4 key components of a strong graph data product builder
As digital architects and data scientists, it is key to constantly improve our ability to manage, understand, and make use of data. One approach that has gained traction in recent years is the use of semantic knowledge graphs based on ontologies and taxonomies. Such advanced knowledge graphs provide a powerful means of organizing and connecting data, more expressive and useful.
Knowledge canvas showing a configured canvas with links between selected security controls and the NIST Cybersecurity Framework.
However, building and managing these knowledge graphs can be a challenging task, especially when working with large and complex datasets and where boundaries are fuzzy. In this blog post, we will explore how our DFRNT data product builder platform helps build accurate semantic knowledge graphs.
Accurate graph data products help digital architects and data scientists streamline the process of building and managing knowledge graphs, and ultimately enable better decision-making and data-driven insights.
Key elements of a graph data product builder platform
A data product builder platform for semantic knowledge graphs is a tool that allows digital architects and data scientists to create and manage accurate knowledge graphs as data products with ease. Graph data is often represented as RDF triples, and as property graphs. The lack of constraints implies limited accuracy and governance. To enable accurate data to be created, a schema is needed.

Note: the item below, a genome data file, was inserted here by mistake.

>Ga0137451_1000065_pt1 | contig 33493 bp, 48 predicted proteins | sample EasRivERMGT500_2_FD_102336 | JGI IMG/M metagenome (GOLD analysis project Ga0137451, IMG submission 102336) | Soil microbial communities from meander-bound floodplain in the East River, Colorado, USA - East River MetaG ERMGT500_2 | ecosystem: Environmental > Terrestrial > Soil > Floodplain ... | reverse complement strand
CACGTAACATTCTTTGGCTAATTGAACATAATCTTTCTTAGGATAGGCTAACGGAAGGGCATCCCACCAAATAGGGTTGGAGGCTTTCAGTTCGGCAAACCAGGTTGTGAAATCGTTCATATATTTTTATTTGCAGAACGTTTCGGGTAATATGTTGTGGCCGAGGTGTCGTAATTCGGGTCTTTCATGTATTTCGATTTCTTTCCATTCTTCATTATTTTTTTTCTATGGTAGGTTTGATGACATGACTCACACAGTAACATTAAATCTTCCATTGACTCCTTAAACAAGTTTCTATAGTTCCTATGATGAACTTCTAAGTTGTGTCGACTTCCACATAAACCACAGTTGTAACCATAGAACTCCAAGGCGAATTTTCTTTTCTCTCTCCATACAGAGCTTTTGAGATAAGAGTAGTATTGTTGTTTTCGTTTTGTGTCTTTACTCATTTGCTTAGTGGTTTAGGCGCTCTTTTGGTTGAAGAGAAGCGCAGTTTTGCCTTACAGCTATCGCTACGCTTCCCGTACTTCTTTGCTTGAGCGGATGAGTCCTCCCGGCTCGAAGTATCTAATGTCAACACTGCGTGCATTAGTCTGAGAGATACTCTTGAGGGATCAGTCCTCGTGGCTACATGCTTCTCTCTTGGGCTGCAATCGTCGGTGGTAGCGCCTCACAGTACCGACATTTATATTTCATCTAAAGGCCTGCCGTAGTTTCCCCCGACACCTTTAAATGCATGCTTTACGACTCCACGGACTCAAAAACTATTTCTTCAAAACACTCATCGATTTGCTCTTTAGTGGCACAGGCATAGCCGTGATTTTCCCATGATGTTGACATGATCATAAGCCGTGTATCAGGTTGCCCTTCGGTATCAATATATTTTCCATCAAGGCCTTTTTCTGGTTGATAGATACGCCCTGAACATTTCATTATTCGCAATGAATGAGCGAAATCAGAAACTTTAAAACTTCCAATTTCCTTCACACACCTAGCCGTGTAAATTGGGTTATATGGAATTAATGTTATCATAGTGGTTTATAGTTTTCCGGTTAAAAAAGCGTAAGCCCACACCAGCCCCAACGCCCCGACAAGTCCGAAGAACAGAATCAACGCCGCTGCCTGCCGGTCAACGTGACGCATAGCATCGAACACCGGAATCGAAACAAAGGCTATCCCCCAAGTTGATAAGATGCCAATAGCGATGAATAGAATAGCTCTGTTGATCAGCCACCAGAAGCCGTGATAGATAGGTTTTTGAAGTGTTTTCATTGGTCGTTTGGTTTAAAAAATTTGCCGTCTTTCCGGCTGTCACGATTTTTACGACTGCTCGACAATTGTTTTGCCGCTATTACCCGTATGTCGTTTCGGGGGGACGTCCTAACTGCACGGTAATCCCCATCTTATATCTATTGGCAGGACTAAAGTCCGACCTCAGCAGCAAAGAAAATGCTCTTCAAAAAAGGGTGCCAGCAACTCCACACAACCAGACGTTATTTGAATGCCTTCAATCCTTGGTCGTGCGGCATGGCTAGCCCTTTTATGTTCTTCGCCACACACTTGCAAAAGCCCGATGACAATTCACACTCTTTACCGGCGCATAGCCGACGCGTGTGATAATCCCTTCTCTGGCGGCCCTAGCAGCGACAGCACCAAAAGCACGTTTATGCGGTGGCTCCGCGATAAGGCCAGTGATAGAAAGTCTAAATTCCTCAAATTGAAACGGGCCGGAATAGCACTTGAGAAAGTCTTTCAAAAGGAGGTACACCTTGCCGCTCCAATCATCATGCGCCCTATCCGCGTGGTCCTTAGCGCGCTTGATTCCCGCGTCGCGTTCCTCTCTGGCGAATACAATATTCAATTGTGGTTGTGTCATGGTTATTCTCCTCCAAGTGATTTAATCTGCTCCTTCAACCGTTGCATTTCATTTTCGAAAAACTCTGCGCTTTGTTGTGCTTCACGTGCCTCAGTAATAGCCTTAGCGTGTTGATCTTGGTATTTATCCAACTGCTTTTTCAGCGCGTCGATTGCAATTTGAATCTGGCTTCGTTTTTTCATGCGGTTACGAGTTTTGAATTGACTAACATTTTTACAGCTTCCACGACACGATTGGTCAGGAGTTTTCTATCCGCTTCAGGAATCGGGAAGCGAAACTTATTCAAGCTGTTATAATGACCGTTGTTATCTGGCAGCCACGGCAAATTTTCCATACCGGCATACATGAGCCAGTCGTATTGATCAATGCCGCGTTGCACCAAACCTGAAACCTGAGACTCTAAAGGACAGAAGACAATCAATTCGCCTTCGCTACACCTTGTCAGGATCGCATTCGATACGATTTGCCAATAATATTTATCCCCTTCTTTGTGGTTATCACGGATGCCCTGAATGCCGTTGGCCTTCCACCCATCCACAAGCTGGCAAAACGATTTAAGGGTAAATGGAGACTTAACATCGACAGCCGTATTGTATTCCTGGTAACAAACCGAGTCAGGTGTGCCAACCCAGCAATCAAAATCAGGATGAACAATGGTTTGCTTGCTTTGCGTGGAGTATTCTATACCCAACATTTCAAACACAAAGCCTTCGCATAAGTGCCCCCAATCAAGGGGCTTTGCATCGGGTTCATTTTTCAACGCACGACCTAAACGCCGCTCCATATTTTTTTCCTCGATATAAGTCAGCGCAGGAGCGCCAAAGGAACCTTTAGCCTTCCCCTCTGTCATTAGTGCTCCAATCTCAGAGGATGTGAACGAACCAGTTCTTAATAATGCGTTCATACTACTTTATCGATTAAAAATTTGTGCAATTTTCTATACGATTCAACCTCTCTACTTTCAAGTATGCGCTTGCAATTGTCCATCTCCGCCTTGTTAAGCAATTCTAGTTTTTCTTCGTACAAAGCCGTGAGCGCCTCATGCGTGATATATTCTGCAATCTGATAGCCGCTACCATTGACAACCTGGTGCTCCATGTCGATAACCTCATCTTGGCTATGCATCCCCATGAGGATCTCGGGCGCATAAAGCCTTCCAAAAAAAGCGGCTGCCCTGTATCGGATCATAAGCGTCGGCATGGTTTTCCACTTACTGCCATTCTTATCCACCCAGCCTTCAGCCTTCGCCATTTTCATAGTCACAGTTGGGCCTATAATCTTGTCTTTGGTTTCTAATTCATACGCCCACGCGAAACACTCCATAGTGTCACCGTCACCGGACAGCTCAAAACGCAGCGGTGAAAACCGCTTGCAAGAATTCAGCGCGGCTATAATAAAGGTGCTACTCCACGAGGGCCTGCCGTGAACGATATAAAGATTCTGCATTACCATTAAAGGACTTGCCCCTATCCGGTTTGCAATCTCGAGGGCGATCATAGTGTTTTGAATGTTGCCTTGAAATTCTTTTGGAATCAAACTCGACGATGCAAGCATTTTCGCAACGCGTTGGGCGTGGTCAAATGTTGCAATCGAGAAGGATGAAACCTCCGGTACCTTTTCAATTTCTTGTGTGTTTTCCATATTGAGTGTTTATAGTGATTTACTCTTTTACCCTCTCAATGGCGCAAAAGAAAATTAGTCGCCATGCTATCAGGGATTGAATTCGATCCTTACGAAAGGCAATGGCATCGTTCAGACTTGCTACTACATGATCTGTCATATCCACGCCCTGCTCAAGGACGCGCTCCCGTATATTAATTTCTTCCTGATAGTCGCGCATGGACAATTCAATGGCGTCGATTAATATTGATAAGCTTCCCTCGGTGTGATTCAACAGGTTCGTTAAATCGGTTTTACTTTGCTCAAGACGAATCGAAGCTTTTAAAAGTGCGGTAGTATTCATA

Strong schema for RDF knowledge graphs, a key differentiator
Triples can be collected together into documents and there is a perfect format for doing just that: JSON-LD (J…). Each "layer" of the JSON-LD document corresponds to triples between subjects, predicates/properties and objects. Such layered form of JSON-LD is called framed JSON-LD.
A good framed JSON-LD modeller enables data structures and enums to be modelled in reusable ways across the data products, preferably with multiple inheritance of property definitions and composable data structures. The schema should support to effectively manage both taxonomies, ontologies and instances of defined entities.
Having a strong schema enables governance, quality and deriving accurate answers from the knowledge graph.
Importing and creating data
Excel and other tabular software are important concepts for data people like us, even when they are really bad at working with graph data. The reason they are great is that it is easy to make lists look like we want to make them importable. A good tool enables graph importation from Excel, but also makes it possible to import advanced data structures.
A well-integrated graph data product builder needs to support all the way from importing a list of records, basically as CSV, all the way to deeply nested and interconnected graph data. RDF is built upon web URIs (and more specifically IRIs) and forms links between triples using web URIs. JSON-LD is just an expression of such triples, and a convenient way to organize the triples in a recognizable form.
Building schemaful documents means that they are possible to check using JSON Schema, and the JSON Schema should possible to generate from the schema that governs documents stored in a data product builder.
No knowledge graph platform is complete without a strong ability to work with the data. The best ones are coupled not only with a simple querying engine that can follow paths, but with advanced expert system capabilities and datalog reasoning. Most system struggle to visualize the queries, but the best ones offer multiple ways to interact with their data, preferably with document APIs, GraphQL and some form of datalog engine.